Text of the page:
However, in 1945, Landis married her third husband, Broadway producer W. Horace Schmidlapp, to whom Susann had introduced her. There are also reports that Susann had an affair with the fashion designer Coco Chanel in 1959, and she repeatedly attempted to start a physical relationship with the Broadway stage and film actress Ethel Merman. These allegations have not been confirmed, and most of Susann's friends and colleagues dismiss them.
Jacqueline Susann was born in Philadelphia, Pennsylvania to Robert Susann, a portrait painter, and Rose Jans, a schoolteacher. In school, Susann was an intelligent but unmotivated student. She scored the highest on her class's IQ test, a 140, prompting her mother to predict that she would some day become a good writer. Susann had other ideas and instead had aspirations of being an actress. Susann's rocky relationship with her hard-to-please mother, as well as her starry-eyed view of her roguish father, would later be woven into her novels.
By the time Susann entered high school, she was dabbling in drugs and had earned the reputation of being a party girl. Although her parents hoped she would enter college, Susann left for New York City after graduating from West Philadelphia High School in 1936, to pursue an acting career.
Jacqueline Susann was an American novelist. Her most famous work is Valley of the Dolls. For decades, rumors have persisted that Susann was bisexual. The rumors began around 1945, when Susann appeared in A Lady Says Yes with Carole Landis. The two reportedly had an affair and some claim that Susann modeled the Jennifer North character in her novel, Valley of the Dolls, after Landis. According to Susann's biographer, the affair had begun when Landis bought her earrings and a fur coat.
Valley of the Dolls
After arriving in New York City, Susann landed bit parts in movies, plays (such as The Women), and commercials. A year later, she landed a decent theatrical job playing a lingerie model, earning $25.00 a week. While in New York City, Susann met a press agent, Irving Mansfield (né Mandelbaum). The two dated despite the fact that Susann was not sexually attracted to Mansfield. In turn, Mansfield wooed Susann by placing items and photos of her in theater and society sections of New York newspapers. The ploy worked, and the couple married on April 2, 1939, at Har Zion Temple in Philadelphia.
After the wedding, Mansfield went on to manage Susann's career. Mansfield made sure Susann was placed in news columns, and she soon was a regular on The Morey Amsterdam Show. She then got a spot in the Broadway show A Lady Says Yes, starring Carole Landis and Jack Albertson. The following year, Susann wrote her first play, Lovely Me, for production on Broadway. It closed after only 37 performances.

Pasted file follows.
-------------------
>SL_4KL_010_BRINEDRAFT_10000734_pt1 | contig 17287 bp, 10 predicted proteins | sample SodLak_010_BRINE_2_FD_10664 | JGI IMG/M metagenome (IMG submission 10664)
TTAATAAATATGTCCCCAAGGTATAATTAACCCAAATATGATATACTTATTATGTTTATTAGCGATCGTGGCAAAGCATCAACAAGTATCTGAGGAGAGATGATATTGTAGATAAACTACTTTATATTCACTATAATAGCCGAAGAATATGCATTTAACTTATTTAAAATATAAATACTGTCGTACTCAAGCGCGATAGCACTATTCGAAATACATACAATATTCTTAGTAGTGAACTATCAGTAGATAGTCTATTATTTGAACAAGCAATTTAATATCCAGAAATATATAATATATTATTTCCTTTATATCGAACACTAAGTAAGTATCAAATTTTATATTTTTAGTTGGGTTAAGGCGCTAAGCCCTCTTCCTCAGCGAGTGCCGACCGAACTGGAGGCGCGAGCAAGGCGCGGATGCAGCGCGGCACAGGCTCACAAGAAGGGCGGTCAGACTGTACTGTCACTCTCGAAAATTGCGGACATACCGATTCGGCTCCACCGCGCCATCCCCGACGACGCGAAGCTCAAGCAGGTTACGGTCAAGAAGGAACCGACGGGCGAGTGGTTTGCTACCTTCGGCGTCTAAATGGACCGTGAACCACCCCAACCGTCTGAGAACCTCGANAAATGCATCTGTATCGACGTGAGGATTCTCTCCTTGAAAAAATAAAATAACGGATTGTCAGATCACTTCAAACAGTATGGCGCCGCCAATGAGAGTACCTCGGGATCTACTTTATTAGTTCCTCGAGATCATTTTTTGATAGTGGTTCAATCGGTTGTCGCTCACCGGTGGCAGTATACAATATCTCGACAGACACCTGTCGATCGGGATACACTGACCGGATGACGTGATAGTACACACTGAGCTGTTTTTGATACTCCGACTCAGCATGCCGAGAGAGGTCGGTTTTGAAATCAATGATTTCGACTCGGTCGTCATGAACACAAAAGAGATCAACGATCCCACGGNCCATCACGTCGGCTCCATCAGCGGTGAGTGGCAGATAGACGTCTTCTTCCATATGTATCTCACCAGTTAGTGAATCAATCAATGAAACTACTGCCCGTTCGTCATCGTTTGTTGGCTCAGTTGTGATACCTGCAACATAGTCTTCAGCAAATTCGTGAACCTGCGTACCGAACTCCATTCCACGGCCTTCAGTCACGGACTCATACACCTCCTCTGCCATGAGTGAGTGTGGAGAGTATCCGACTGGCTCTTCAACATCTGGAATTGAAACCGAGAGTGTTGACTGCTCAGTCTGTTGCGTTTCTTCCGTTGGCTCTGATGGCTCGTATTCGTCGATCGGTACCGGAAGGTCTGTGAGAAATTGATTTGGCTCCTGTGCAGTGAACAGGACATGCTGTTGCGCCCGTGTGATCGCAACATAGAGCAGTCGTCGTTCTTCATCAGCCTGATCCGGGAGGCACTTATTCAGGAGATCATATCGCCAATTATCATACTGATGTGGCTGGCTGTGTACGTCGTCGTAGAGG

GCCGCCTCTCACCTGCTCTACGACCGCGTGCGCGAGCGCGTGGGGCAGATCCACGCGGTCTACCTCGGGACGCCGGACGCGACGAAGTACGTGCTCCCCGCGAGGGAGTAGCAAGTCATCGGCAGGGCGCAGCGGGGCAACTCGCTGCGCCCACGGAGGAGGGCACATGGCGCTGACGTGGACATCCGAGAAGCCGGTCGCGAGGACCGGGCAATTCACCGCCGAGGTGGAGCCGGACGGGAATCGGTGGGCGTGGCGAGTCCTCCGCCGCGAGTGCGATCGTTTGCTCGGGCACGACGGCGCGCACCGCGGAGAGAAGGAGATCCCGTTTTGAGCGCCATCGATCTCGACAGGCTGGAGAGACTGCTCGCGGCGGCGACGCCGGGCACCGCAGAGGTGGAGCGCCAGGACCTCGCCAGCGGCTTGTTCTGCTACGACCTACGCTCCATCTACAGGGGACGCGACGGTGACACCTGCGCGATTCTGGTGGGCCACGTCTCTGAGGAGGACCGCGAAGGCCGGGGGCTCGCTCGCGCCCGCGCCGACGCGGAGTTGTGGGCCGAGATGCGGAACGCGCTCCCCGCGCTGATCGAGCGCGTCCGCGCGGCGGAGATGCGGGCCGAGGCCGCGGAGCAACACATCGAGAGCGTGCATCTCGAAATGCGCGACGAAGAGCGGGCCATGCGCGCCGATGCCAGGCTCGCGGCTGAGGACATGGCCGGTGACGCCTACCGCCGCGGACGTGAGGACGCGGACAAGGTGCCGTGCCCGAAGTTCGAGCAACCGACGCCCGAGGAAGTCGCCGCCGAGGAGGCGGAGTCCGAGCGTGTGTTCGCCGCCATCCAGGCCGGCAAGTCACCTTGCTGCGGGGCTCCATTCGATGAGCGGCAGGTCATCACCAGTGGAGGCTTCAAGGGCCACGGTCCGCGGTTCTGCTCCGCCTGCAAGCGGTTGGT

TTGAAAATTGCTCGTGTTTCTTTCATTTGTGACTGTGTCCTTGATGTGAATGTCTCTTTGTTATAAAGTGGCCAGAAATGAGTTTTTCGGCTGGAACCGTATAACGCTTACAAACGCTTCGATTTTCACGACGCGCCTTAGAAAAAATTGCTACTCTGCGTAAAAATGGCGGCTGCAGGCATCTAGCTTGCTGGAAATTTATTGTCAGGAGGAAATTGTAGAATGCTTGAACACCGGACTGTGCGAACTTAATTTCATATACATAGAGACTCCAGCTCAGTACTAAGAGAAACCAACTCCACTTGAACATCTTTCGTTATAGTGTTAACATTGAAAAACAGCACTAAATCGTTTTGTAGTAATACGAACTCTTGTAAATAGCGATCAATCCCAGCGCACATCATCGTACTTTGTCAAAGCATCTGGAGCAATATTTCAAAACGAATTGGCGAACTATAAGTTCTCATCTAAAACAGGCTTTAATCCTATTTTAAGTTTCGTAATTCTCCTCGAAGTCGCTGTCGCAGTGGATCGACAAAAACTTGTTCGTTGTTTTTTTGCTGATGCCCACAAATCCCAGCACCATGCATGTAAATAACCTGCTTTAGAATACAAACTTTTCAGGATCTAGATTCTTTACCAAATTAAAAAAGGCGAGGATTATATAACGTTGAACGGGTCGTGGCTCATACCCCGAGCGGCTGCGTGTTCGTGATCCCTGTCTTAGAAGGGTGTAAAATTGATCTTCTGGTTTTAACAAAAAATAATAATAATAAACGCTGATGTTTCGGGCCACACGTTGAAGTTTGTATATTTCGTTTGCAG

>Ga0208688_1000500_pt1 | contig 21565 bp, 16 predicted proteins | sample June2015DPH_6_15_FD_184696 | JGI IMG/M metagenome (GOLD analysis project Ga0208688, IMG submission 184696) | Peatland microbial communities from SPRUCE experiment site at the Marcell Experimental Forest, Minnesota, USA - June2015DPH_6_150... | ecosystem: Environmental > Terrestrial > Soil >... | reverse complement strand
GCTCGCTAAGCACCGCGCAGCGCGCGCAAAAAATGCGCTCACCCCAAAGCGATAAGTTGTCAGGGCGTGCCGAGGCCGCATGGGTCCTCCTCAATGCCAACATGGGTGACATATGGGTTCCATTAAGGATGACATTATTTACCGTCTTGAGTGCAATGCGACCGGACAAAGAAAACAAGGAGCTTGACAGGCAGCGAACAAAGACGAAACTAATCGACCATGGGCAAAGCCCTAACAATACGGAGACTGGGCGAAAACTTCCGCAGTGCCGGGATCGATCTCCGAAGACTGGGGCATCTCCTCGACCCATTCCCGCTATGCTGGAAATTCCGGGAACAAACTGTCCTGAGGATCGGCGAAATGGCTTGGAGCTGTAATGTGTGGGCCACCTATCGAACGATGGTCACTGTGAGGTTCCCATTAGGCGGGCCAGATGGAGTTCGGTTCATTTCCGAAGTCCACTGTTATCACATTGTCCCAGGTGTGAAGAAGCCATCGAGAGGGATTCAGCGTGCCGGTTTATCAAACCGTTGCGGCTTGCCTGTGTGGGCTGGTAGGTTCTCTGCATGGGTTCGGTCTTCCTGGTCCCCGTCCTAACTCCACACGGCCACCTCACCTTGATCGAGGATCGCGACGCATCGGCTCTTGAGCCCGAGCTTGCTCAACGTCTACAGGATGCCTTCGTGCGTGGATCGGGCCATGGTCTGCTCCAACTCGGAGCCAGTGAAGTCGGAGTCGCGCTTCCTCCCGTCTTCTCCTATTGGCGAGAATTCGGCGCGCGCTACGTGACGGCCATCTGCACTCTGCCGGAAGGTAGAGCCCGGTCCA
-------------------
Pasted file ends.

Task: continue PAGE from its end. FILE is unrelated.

Despite Mansfield's devotion to Susann, rumors of her infidelities surfaced throughout their marriage. One of Susann's first affairs was with actor/comedian/singer Eddie Cantor. Cantor hired Susann for a role in the touring production of the play, Banjo Eyes. Cantor dumped Susann after his wife discovered the affair and demanded that he quit the play. In 1942, Susann met comedian Joe E. Lewis and the two began an affair. Susann fell hard for Lewis, which prompted her to write Mansfield a "Dear John" letter shortly after he was drafted by the United States Army in 1943. When Lewis learned that Susann and Mansfield separated and that Susann intended to marry Lewis, he applied for a USO position and was sent to New Guinea.
In late 1944, Mansfield and Susann got back together, and in 1946, the couple had a son whom they named Guy. At age three, Guy was diagnosed as autistic. The following year, Guy was committed to an institution, where he remains to this day. Mansfield and Susann told no one of their son's true condition; they told friends Guy was asthmatic and placed in a school in Arizona for the healthy climate. For the rest of her life, Susann was tormented with guilt over institutionalizing her son.
After suffering from a persistently bad cough as well as breathing problems for quite some time, Susann checked into Doctors Hospital on January 11, 1973, hoping to resolve the cough before her upcoming book tour which was to begin in March. Susann remained there five days while tests were being run. X-rays revealed a nodular lesion in the right lung area. She was transferred to Mount Sinai, a larger hospital with more extensive facilities, for a bronchoscopy and biopsy. On January 18 Susann was diagnosed with metastatic breast cancer, though there was evidently some debate among the doctors about whether it was an original and separate lung cancer, requiring perhaps more surgery but fewer chemicals. Susann was given only months to live yet persisted to go on a book tour for Once Is Not Enough. Like her other books, it was a success, in this case being the second best-selling novel of 1973 in the United States.
When she was admitted to the hospital for the last time, she remained in a coma for seven weeks before dying at the age of 56. Her last words to Mansfield were, "Hiya, doll. Let's get the hell outta here."
Valley of the Dolls by Jacqueline Susann
Paperback: 442 pages
Publisher: Grove Press; (6th) edition (September 22, 1997)
Amazon: Valley of the Dolls
Amazon Kindle: Valley of the Dolls
Dolls: red or black; capsules or tablets; washed down with vodka or swallowed straight—for Anne, Neely, and Jennifer, it doesn’t matter, as long as the pill bottle is within easy reach. These three women become best friends when they are young and struggling in New York City and then climb to the top of the entertainment industry—only to find that there is no place left to go but down—into the Valley of the Dolls.
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